Keeping Pets Safe in Autumn, The arrival of fall brings a new challenge to pet owners, particularly when the clocks go back, so here are some useful tips to keep you and your pet safe and healthy.

All pets

  • Modification of seasons can lead to skin problems, aching joints, allergies and breathing issues, so make sure to monitor the health of your pets carefully. If you notice unusual changes, look for veterinary advice.
  • Slug pellets are toxic to all pets, so avoid using them in your pots and flowerbeds. If consumed by your pet, it can result in diarrhea, vomiting, excessive panting, twitching, fitting, muscle tremors, hypothermia, uncoordinated walking and several other symptoms. If your pet is showing any of these symptoms, take him to the veterinary doctor immediately.
  • Similarly, screen-wash and anti-freeze have the same dangerous effect on pets as slug pellets, so if you are preparing your car for the winter, remember how deadly they can be to animals. What is worse is that there is a substance in screen-wash and antifreeze that is highly palatable, so try keeping them away from your pets.
  • The winter season encourages rodents to look for a warmer shelter, so do not leave the rodenticides in the sheds or garages where your pet could reach them, as these can also be fatal if eaten.
  • The season of fireworks seems to be longer each year and can be a stressful time for all animals in various ways. If you need further information or guidance, take a look at the NAWT’s FireWorks tips.
  • Problems with ticks and fleas both increase during the fall period, with a peak when people start to turn on their central heating. Make sure to use tick and flea control and often check your pet coats. Make sure to use the correct tick removal kit if a tick is found.

Rabbits and Guinea Pigs

  • If you kept your rabbits or guinea pigs outside, now is the time to start planning their location for the coldest months to come. If you have a shed or garage, you can move them into there. If you don’t, keep their hutch warm to protect them from the harsh weather. Off cuts of carpet or spare blankets can be used as insulation.
  • Remember, not to use electric blankets or hot water bottles as they can burn your little furry pet. Instead, you can add extra bedding to keep them warm and more comfortable.
  • In addition to their usual feed, guinea pigs and rabbits can have a little extra hay to increase their caloric intake, they do not hibernate like other animals, so they need bit extra.
  • To avoid freezing of water bottles, you can wrap them in bubble wrap.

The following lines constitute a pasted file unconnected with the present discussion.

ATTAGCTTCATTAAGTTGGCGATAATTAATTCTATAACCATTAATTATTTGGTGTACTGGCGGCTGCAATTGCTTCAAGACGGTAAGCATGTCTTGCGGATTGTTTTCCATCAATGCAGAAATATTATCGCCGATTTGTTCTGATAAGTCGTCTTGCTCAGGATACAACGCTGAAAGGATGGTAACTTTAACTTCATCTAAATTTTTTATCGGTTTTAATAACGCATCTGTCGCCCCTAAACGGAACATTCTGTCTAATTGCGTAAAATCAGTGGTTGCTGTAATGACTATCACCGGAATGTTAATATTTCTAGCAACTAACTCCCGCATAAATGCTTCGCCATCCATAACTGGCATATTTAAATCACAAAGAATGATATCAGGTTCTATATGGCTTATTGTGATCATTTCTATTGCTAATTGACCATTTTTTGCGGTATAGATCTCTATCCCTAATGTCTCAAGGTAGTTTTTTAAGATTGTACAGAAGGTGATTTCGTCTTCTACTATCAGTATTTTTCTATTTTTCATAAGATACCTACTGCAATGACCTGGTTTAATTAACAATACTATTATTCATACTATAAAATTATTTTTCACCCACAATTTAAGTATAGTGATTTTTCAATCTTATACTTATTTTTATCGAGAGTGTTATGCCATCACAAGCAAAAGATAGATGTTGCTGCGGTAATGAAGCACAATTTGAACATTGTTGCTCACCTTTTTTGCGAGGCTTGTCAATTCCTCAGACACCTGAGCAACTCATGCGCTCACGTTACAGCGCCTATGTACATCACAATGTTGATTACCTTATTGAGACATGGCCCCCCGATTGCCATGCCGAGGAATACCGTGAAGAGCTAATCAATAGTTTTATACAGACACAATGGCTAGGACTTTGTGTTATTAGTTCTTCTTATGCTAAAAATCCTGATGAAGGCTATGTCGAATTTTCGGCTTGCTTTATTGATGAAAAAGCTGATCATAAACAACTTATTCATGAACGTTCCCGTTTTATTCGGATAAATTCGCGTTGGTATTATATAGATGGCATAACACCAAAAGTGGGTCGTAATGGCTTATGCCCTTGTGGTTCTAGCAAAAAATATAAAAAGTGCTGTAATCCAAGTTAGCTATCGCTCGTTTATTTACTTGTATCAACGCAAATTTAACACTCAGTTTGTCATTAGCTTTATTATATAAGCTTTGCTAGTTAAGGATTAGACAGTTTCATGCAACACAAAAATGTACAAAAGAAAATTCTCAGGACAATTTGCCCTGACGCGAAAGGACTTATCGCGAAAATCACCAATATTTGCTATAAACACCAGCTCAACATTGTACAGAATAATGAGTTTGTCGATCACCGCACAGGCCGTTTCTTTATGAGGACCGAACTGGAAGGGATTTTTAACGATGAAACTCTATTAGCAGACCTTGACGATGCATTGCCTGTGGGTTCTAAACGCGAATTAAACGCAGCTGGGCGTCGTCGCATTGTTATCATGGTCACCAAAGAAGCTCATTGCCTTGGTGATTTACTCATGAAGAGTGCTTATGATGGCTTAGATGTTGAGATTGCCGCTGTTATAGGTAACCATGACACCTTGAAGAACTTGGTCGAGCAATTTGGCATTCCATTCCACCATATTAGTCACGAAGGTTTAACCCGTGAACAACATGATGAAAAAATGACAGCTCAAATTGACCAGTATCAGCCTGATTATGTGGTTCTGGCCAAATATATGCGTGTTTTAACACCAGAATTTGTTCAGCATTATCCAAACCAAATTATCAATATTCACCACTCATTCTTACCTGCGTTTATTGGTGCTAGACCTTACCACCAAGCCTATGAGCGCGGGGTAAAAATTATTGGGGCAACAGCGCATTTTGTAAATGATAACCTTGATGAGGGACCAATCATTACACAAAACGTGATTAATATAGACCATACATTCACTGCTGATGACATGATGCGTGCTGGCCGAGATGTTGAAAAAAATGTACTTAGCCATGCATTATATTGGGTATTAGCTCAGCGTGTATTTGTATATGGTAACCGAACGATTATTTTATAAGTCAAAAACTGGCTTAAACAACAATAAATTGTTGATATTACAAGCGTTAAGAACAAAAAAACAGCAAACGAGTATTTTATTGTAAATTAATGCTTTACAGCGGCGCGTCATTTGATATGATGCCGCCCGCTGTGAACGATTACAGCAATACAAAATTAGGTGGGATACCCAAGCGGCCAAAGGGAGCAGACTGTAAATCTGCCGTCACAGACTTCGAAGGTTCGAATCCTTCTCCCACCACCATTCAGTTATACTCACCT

Cats

  • Some cats do much less exercise in these colder months because they do not go outside so much. Make sure to adjust their caloric intake accordingly to avoid having too much weight, also ensure that fresh water is always available.
  • If your cat continues to go outside during the colder months, make sure they do not stay long, especially when the temperature is below freezing.
  • Pay attention to frostbite. It is more common on the ears, the footpads and tail and such organs look pale, glossy or white. Take them to the vet if you think frostbite is developing.
  • Avoid potential burns by protecting your cat from open fires and radiators.
  • Bang the bonnet or hoot your horn before starting your car as cats tend to snuggle near the engine or in the tyre.
  • Cats are most likely to consume antifreeze, so keep it locked away.
  • Make a comfortable place for your cat to sleep with warm bedding, without drafts, and you may even lift the bed off the floor as they love it.

Dogs

  • Even with the worsening weather and darker mornings and nights, your dog always needs regular exercise. It is unlikely that your dog will have the same level of exercise and access to the outside as during the summer. It can cause behavioral problems if your dog doesn’t have enough activity and mental stimulation. If your dog does less exercise during the week, his fitness levels will not be as high as in summer, so do not go mad with his training on the weekends as he may experience health problems.
  • If you are walking your dog after work or early in the morning, invest in a lead or reflective collar for your dog. If you take him to a safe place where he can run off lead, you can buy small flashing lights that are attached to the collar so you can see where he is going and when he stops for a poo! The flashing lights come in different colors, which is quite useful if you have many dogs.
  • Also, buy a headlight or a good quality torch with a good range which keeps you ‘hands-free.’
  • Always keep your safety in mind when the dog is walking in the dark. Only walk in areas which are safe such as where there are street lights or other people around.
  • Avoid making calls on your mobile and listening to anything on your headphones as a little distraction can be devastating.
  • Always take a route that you know and let someone know where you are going and how long you expect to be. Use a mobile phone in case you need to call someone in an emergency.

Other ways to exercise your dog

  • Feed some or all of your dog’s meal in a treat dispensing ball or a Kong. Buy a couple of interactive dog puzzle toys, or either way, make your own.
  • Try to teach your dog a repertoire of some useful tricks. Buy a tutorial book or subscribe to www.naturallyhappydogs.com, a great dog website where you can access useful videos on how to teach your dog some great tricks.
  • Play scent games in the house by hiding toys or treats and letting him search for them. Make it easy and obvious at the start and gradually build up the difficulty level. If you feed dry food, scatter his meal over the lawn and let him forage for it.
  • If your dog is getting less exercise due to the winter season, make sure you adjust his diet intake accordingly, so he doesn’t gain too much weight.

 

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